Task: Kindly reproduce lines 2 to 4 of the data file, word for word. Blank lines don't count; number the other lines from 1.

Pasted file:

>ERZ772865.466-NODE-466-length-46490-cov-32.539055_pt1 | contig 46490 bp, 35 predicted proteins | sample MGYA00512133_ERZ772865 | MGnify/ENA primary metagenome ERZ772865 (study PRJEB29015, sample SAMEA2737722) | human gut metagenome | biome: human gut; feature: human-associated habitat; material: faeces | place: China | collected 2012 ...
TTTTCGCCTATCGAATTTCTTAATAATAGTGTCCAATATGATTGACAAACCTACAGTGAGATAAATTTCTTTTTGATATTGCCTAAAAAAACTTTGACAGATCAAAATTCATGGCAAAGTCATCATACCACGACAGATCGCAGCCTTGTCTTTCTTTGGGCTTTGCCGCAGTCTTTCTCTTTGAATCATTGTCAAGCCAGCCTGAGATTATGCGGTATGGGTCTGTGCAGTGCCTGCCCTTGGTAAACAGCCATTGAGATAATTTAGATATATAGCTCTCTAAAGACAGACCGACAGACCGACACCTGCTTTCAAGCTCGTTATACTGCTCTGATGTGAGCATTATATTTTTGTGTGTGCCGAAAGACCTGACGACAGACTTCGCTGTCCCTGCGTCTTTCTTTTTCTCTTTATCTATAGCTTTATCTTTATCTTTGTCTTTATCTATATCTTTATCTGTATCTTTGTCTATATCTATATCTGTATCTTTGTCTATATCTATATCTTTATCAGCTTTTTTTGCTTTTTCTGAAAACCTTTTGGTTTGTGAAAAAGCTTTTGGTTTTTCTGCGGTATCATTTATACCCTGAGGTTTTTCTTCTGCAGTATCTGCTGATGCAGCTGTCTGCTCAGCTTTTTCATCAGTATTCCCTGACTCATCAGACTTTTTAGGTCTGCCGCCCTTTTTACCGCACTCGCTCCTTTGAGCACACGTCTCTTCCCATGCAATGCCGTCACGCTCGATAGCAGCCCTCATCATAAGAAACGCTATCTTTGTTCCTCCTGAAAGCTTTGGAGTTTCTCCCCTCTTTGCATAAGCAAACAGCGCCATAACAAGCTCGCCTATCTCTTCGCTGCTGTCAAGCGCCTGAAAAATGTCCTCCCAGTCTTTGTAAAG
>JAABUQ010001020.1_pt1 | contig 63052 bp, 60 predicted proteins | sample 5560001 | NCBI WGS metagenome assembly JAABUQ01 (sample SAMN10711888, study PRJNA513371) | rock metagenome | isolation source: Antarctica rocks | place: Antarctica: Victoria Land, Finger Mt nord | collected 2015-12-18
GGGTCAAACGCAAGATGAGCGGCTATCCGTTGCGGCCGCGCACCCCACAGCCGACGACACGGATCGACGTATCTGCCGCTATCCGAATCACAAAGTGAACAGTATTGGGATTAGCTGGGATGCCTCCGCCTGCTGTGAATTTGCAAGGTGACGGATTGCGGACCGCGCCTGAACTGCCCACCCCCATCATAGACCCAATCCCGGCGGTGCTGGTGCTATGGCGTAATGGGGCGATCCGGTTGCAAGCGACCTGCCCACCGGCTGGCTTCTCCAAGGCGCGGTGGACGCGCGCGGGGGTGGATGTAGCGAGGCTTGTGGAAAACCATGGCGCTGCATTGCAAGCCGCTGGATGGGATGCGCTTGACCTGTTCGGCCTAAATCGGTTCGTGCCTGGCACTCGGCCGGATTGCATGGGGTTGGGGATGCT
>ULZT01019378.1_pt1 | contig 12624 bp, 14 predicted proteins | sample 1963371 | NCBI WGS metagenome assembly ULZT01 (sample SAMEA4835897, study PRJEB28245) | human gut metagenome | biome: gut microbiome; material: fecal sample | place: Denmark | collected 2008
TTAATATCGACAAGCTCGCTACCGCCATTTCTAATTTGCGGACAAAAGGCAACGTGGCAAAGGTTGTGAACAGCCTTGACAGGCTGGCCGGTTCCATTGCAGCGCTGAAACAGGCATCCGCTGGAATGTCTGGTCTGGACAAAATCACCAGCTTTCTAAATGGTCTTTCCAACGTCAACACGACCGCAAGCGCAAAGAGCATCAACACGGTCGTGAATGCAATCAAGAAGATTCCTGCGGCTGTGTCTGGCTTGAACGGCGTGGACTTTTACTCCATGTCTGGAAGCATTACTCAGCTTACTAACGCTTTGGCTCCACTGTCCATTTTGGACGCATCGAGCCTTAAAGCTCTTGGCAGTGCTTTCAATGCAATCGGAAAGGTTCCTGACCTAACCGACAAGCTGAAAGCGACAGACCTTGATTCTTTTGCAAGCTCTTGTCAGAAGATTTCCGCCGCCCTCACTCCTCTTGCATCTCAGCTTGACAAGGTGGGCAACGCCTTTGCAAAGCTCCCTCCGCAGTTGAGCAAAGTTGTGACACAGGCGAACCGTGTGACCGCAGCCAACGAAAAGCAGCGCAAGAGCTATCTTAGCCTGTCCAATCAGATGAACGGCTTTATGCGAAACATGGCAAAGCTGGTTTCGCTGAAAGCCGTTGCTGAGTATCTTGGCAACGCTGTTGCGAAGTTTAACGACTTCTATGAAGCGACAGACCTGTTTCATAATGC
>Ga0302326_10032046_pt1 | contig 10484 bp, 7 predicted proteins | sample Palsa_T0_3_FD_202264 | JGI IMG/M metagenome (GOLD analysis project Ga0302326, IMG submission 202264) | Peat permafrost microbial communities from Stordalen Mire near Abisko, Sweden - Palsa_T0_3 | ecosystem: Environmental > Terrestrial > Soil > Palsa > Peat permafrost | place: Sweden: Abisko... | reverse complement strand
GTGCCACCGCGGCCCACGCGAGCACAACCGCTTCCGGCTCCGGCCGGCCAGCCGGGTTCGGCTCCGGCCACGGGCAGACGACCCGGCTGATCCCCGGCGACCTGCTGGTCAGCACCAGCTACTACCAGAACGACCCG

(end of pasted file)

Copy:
TTTTCGCCTATCGAATTTCTTAATAATAGTGTCCAATATGATTGACAAACCTACAGTGAGATAAATTTCTTTTTGATATTGCCTAAAAAAACTTTGACAGATCAAAATTCATGGCAAAGTCATCATACCACGACAGATCGCAGCCTTGTCTTTCTTTGGGCTTTGCCGCAGTCTTTCTCTTTGAATCATTGTCAAGCCAGCCTGAGATTATGCGGTATGGGTCTGTGCAGTGCCTGCCCTTGGTAAACAGCCATTGAGATAATTTAGATATATAGCTCTCTAAAGACAGACCGACAGACCGACACCTGCTTTCAAGCTCGTTATACTGCTCTGATGTGAGCATTATATTTTTGTGTGTGCCGAAAGACCTGACGACAGACTTCGCTGTCCCTGCGTCTTTCTTTTTCTCTTTATCTATAGCTTTATCTTTATCTTTGTCTTTATCTATATCTTTATCTGTATCTTTGTCTATATCTATATCTGTATCTTTGTCTATATCTATATCTTTATCAGCTTTTTTTGCTTTTTCTGAAAACCTTTTGGTTTGTGAAAAAGCTTTTGGTTTTTCTGCGGTATCATTTATACCCTGAGGTTTTTCTTCTGCAGTATCTGCTGATGCAGCTGTCTGCTCAGCTTTTTCATCAGTATTCCCTGACTCATCAGACTTTTTAGGTCTGCCGCCCTTTTTACCGCACTCGCTCCTTTGAGCACACGTCTCTTCCCATGCAATGCCGTCACGCTCGATAGCAGCCCTCATCATAAGAAACGCTATCTTTGTTCCTCCTGAAAGCTTTGGAGTTTCTCCCCTCTTTGCATAAGCAAACAGCGCCATAACAAGCTCGCCTATCTCTTCGCTGCTGTCAAGCGCCTGAAAAATGTCCTCCCAGTCTTTGTAAAG
>JAABUQ010001020.1_pt1 | contig 63052 bp, 60 predicted proteins | sample 5560001 | NCBI WGS metagenome assembly JAABUQ01 (sample SAMN10711888, study PRJNA513371) | rock metagenome | isolation source: Antarctica rocks | place: Antarctica: Victoria Land, Finger Mt nord | collected 2015-12-18
GGGTCAAACGCAAGATGAGCGGCTATCCGTTGCGGCCGCGCACCCCACAGCCGACGACACGGATCGACGTATCTGCCGCTATCCGAATCACAAAGTGAACAGTATTGGGATTAGCTGGGATGCCTCCGCCTGCTGTGAATTTGCAAGGTGACGGATTGCGGACCGCGCCTGAACTGCCCACCCCCATCATAGACCCAATCCCGGCGGTGCTGGTGCTATGGCGTAATGGGGCGATCCGGTTGCAAGCGACCTGCCCACCGGCTGGCTTCTCCAAGGCGCGGTGGACGCGCGCGGGGGTGGATGTAGCGAGGCTTGTGGAAAACCATGGCGCTGCATTGCAAGCCGCTGGATGGGATGCGCTTGACCTGTTCGGCCTAAATCGGTTCGTGCCTGGCACTCGGCCGGATTGCATGGGGTTGGGGATGCT